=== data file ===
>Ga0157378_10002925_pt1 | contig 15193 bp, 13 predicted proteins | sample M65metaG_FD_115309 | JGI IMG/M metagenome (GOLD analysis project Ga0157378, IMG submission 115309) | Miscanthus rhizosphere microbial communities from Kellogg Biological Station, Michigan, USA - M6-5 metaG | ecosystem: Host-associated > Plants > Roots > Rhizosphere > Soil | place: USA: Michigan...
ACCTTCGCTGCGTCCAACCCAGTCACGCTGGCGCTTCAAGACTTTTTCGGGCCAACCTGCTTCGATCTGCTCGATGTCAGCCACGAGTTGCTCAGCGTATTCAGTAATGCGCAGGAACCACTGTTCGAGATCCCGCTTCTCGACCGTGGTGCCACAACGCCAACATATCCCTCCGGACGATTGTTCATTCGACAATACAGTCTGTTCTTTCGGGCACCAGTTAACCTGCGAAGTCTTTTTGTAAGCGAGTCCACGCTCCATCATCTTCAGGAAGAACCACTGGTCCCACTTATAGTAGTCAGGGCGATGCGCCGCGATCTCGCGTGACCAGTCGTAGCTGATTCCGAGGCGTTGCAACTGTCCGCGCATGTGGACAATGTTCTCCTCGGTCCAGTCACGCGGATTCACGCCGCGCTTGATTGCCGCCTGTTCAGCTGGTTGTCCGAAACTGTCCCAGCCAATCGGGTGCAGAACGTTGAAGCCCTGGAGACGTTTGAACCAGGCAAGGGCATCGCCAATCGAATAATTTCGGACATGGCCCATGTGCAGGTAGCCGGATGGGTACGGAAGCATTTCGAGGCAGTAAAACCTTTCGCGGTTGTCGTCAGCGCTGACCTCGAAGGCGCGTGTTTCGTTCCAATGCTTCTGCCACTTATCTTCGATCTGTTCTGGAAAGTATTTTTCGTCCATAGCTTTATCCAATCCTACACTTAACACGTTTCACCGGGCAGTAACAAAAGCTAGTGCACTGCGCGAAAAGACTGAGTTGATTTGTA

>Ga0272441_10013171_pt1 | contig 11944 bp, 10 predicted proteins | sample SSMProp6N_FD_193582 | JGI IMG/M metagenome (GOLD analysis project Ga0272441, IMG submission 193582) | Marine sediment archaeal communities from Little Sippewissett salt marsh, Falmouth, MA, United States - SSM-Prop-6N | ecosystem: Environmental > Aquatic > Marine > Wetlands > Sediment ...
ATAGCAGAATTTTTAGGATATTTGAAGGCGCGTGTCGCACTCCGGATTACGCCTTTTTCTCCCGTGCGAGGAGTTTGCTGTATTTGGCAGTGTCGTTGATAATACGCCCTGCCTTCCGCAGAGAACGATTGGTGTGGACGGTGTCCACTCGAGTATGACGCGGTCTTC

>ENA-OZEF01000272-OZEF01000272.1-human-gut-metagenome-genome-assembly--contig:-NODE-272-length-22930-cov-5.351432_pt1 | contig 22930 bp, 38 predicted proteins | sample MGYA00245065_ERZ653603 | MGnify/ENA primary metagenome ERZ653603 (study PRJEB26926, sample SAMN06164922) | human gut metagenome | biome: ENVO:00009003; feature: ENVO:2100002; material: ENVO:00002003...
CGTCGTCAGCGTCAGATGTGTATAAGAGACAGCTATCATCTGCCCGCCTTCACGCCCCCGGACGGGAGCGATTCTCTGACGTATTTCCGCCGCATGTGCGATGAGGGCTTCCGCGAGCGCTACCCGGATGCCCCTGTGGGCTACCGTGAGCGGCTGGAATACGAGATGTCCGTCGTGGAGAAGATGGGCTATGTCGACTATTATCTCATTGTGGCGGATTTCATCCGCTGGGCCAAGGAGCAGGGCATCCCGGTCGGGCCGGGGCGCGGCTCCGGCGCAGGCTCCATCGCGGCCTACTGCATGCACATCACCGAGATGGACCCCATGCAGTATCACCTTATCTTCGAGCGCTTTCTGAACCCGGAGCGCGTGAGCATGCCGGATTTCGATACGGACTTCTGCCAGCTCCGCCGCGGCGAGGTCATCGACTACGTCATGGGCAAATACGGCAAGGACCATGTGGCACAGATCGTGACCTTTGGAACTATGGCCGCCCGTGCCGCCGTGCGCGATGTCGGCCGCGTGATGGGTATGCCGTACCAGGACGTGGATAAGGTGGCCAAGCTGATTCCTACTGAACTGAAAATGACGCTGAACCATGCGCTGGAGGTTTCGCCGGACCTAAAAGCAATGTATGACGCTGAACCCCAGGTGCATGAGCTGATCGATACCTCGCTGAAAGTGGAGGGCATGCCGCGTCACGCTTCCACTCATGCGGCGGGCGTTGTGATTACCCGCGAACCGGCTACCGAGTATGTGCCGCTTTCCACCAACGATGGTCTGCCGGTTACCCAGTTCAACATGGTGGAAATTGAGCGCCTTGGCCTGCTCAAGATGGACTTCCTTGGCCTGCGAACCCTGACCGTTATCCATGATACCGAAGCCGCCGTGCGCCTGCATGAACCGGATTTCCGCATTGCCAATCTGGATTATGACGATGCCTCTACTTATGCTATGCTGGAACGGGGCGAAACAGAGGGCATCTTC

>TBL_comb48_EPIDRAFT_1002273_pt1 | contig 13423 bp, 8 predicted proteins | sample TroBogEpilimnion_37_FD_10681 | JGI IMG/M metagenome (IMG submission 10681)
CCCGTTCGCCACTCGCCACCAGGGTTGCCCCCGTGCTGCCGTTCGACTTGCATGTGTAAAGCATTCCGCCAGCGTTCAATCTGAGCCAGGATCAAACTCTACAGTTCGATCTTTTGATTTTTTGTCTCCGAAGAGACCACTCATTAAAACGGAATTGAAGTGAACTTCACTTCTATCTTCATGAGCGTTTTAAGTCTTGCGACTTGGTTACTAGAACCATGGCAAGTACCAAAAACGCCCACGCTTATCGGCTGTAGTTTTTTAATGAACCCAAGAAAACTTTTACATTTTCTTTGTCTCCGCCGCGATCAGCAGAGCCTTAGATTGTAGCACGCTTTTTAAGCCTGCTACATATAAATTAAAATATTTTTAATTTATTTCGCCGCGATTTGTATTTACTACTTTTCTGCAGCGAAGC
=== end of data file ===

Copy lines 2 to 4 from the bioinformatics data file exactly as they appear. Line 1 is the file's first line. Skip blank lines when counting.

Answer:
ACCTTCGCTGCGTCCAACCCAGTCACGCTGGCGCTTCAAGACTTTTTCGGGCCAACCTGCTTCGATCTGCTCGATGTCAGCCACGAGTTGCTCAGCGTATTCAGTAATGCGCAGGAACCACTGTTCGAGATCCCGCTTCTCGACCGTGGTGCCACAACGCCAACATATCCCTCCGGACGATTGTTCATTCGACAATACAGTCTGTTCTTTCGGGCACCAGTTAACCTGCGAAGTCTTTTTGTAAGCGAGTCCACGCTCCATCATCTTCAGGAAGAACCACTGGTCCCACTTATAGTAGTCAGGGCGATGCGCCGCGATCTCGCGTGACCAGTCGTAGCTGATTCCGAGGCGTTGCAACTGTCCGCGCATGTGGACAATGTTCTCCTCGGTCCAGTCACGCGGATTCACGCCGCGCTTGATTGCCGCCTGTTCAGCTGGTTGTCCGAAACTGTCCCAGCCAATCGGGTGCAGAACGTTGAAGCCCTGGAGACGTTTGAACCAGGCAAGGGCATCGCCAATCGAATAATTTCGGACATGGCCCATGTGCAGGTAGCCGGATGGGTACGGAAGCATTTCGAGGCAGTAAAACCTTTCGCGGTTGTCGTCAGCGCTGACCTCGAAGGCGCGTGTTTCGTTCCAATGCTTCTGCCACTTATCTTCGATCTGTTCTGGAAAGTATTTTTCGTCCATAGCTTTATCCAATCCTACACTTAACACGTTTCACCGGGCAGTAACAAAAGCTAGTGCACTGCGCGAAAAGACTGAGTTGATTTGTA

>Ga0272441_10013171_pt1 | contig 11944 bp, 10 predicted proteins | sample SSMProp6N_FD_193582 | JGI IMG/M metagenome (GOLD analysis project Ga0272441, IMG submission 193582) | Marine sediment archaeal communities from Little Sippewissett salt marsh, Falmouth, MA, United States - SSM-Prop-6N | ecosystem: Environmental > Aquatic > Marine > Wetlands > Sediment ...
ATAGCAGAATTTTTAGGATATTTGAAGGCGCGTGTCGCACTCCGGATTACGCCTTTTTCTCCCGTGCGAGGAGTTTGCTGTATTTGGCAGTGTCGTTGATAATACGCCCTGCCTTCCGCAGAGAACGATTGGTGTGGACGGTGTCCACTCGAGTATGACGCGGTCTTC